• A succinct statement of the objectives of, and legal basis for, the proposed rule;
  • A description of the projected reporting, recordkeeping, and other compliance requirements of the proposed rule, including an estimate of the classes of small entities subject to the requirements and the type of professional skills necessary for the preparation of reports or records; andStart Printed Page 58173
  • An identification, to the extent possible, of all relevant federal rules that may duplicate, overlap, or conflict with the proposed rule.

In addition, the initial regulatory flexibility analysis must contain a description of any significant alternatives to the proposed rule that would accomplish the stated objectives of the proposed rule and, at the same time, reduce the economic impact on small businesses.

2. The Market

Based on a 2005 survey conducted by American Baby Group titled, “2006 Baby Products Tracking Study” and Centers for Disease Control and Prevention birth data, we estimate that approximately 2.9 million play yards are sold in the United States each year. We estimate that there are at least 23 manufacturers or importers supplying play yards to the United States market. Eleven of these firms are domestic manufacturers, and 10 of these firms are domestic importers. Two of the firms are foreign importers.

Under the U.S. Small Business Administration (“SBA”) guidelines, a manufacturer of play yards is small if it has 500 or fewer employees, and an importer is considered small if it has 100 or fewer employees. Based on these guidelines, 10 domestic manufacturers and all 10 of the domestic importers known to supply play yards to the U.S. market are small businesses. The remaining entities include a large domestic manufacturer and two foreign importers. There may be additional unknown small manufacturers and importers operating in the U.S. market.

The Juvenile Product Manufacturers Association (“JPMA”) runs a voluntary certification program for juvenile products. Certification under the JPMA program is based on the ASTM voluntary play yard standard. Eleven of the 23 manufacturers or importers have been certified as compliant with the ASTM voluntary play yard standard by the JPMA. Three additional manufacturers or importers claim to comply with the ASTM voluntary play yard standard, but they do not participate in the JPMA certification program. In some cases, these three manufacturers or importers may provide test results on-line. Seven small domestic manufacturers supplying play yards to the U.S. market claim to comply with the ASTM voluntary play yard standard. Of the importers, six claim to comply with the ASTM voluntary play yard standard.

3. Impact of the Proposal on Small Business

Section 104 of the CPSIA requires the CPSC to promulgate standards for durable infant or toddler products, including play yards. The impact of this rulemaking, if finalized, could have a significant impact on several small manufacturers and importers whose play yards are not ASTM-compliant. The impact of the proposed standard on small manufacturers and importers will differ, based on whether their products are already in compliance with the ASTM voluntary play yard standard.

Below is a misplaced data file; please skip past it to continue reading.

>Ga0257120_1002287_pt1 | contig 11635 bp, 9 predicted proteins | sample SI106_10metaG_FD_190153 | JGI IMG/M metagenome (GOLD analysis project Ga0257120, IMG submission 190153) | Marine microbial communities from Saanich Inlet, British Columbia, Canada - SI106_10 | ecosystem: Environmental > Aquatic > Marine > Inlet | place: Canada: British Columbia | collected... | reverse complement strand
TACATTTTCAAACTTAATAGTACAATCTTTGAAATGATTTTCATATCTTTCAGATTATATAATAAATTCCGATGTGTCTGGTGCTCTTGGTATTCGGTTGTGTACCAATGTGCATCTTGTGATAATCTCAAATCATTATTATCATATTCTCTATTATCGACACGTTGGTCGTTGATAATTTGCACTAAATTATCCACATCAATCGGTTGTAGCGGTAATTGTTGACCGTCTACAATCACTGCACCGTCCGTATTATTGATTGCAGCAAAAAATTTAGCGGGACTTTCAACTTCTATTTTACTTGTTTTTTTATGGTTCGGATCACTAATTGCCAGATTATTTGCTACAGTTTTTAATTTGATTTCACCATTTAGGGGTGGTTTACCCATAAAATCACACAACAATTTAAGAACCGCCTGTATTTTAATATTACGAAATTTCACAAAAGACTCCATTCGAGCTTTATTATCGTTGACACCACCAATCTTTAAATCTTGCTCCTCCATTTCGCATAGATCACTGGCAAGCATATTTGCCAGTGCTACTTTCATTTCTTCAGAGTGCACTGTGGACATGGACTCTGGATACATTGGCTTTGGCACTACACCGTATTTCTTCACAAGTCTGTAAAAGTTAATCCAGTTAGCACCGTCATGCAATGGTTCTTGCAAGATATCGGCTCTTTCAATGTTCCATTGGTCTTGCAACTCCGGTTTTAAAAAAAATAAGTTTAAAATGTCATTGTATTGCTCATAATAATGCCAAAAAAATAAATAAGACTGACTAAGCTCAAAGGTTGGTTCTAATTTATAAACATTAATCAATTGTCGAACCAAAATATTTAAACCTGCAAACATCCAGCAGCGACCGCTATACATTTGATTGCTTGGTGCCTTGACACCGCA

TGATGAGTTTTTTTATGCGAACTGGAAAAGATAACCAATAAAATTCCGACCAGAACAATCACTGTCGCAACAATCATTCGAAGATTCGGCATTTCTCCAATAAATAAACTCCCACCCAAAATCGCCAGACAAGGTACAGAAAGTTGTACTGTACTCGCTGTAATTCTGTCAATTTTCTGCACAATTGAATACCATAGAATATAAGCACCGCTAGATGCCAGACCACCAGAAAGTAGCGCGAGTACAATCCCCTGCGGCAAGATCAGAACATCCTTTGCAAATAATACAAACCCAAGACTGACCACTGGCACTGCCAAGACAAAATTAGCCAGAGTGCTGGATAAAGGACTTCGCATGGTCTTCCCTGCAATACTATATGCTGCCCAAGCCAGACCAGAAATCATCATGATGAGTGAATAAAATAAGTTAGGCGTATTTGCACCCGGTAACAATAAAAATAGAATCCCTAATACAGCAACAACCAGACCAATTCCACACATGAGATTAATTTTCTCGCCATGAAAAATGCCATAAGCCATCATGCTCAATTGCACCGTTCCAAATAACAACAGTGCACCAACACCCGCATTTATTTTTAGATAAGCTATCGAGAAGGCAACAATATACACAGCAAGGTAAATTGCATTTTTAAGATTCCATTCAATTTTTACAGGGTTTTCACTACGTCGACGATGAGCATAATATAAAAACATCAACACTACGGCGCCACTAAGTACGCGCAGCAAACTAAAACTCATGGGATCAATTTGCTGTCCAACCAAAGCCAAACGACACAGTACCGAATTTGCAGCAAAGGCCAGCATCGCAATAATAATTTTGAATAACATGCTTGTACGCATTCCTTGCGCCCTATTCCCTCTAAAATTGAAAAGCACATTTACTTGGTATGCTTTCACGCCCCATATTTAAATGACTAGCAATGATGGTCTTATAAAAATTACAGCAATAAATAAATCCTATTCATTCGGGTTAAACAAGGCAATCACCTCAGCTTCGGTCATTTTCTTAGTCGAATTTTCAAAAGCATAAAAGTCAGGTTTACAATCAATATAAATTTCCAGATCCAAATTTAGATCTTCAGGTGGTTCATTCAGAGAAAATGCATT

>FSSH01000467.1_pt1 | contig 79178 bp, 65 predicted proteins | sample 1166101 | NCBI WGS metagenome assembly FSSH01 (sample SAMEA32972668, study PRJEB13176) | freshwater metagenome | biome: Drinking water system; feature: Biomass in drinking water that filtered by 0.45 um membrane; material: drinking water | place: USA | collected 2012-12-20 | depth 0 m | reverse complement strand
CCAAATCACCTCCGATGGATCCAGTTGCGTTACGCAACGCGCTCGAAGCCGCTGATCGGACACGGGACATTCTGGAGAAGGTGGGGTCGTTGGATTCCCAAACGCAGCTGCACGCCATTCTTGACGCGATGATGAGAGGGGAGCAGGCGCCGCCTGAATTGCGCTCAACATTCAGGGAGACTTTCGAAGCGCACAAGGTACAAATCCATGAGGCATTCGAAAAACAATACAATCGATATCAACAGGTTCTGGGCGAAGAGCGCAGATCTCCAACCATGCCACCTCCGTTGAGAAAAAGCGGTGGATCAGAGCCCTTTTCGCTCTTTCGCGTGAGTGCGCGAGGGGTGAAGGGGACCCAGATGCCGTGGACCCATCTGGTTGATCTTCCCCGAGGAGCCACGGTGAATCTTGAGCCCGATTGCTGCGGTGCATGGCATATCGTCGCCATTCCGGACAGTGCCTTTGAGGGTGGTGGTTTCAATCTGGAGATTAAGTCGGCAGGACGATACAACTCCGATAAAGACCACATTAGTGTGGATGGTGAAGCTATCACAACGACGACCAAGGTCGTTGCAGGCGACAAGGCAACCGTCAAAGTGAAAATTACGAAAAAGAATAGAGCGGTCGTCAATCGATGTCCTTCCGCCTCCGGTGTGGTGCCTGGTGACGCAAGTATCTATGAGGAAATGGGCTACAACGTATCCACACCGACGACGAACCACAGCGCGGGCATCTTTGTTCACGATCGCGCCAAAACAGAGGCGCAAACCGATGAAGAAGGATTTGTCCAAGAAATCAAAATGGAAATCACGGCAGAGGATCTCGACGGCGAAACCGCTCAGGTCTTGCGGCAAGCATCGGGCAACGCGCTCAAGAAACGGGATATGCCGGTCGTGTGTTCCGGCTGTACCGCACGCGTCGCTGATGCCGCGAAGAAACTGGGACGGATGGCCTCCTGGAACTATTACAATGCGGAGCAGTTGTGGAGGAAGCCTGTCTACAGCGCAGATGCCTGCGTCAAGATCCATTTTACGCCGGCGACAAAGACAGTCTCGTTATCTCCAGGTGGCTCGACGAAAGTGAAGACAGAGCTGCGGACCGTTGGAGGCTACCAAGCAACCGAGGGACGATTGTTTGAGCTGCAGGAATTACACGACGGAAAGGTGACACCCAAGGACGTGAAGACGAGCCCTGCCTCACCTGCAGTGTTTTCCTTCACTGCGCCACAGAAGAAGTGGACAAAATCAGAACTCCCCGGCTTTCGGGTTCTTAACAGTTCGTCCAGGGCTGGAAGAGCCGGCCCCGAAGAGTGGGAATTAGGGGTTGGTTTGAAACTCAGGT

Of the 10 small domestic manufacturers, seven produce play yards that are certified as compliant by JPMA or claim to be in compliance with the voluntary standard. There will be little or no impact on these firms. The three noncompliant manufacturers may need to modify their product substantially to meet the ASTM standard. The costs associated with these modifications might include product redesign. The redesign could be minor if, for example, the manufacturer needs to use additional or different fabric or mesh. However, the changes could be more significant if a redesign of the product frame is required. The impact of these costs may be mitigated if they are treated as new product expenses and amortized.

Of the 10 small domestic importers, six import play yards that are certified as compliant by JPMA or claim to be in compliance with the voluntary standard. The four noncompliant importers may need to find an alternative source if their existing supplier does not modify their play yards to comply with the standard. However, the impact of that decision could be mitigated by replacing the noncompliant product with a compliant product made by a different manufacturer. Deciding to import an alternative product would be a reasonable and realistic way to offset any lost revenue.

Two of the noncompliant importers import products from a specific foreign country. For these entities, finding an alternative supply source may not be an option. However, they could stop importing noncompliant play yards and replace them with other juvenile products.

The information in this section assumes that three domestic manufacturers and four domestic importers do not comply with the voluntary standard. This may not be the case. We have identified many cases where products that are not certified by JPMA, or do not otherwise claim compliance with the voluntary standard, actually meet the relevant standard. To the extent that this is true, the impact of the proposed rule will be less significant than described.